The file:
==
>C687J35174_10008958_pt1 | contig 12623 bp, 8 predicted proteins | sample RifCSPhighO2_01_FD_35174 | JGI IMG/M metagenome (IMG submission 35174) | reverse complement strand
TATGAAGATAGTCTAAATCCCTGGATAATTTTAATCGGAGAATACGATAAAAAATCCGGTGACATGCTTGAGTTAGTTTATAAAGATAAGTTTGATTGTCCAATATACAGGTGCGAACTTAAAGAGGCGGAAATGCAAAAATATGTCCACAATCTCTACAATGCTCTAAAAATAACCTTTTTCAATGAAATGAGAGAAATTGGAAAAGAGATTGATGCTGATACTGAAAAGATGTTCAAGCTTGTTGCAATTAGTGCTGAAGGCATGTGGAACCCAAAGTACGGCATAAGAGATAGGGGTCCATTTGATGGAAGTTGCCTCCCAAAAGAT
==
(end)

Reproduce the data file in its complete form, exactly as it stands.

>C687J35174_10008958_pt1 | contig 12623 bp, 8 predicted proteins | sample RifCSPhighO2_01_FD_35174 | JGI IMG/M metagenome (IMG submission 35174) | reverse complement strand
TATGAAGATAGTCTAAATCCCTGGATAATTTTAATCGGAGAATACGATAAAAAATCCGGTGACATGCTTGAGTTAGTTTATAAAGATAAGTTTGATTGTCCAATATACAGGTGCGAACTTAAAGAGGCGGAAATGCAAAAATATGTCCACAATCTCTACAATGCTCTAAAAATAACCTTTTTCAATGAAATGAGAGAAATTGGAAAAGAGATTGATGCTGATACTGAAAAGATGTTCAAGCTTGTTGCAATTAGTGCTGAAGGCATGTGGAACCCAAAGTACGGCATAAGAGATAGGGGTCCATTTGATGGAAGTTGCCTCCCAAAAGAT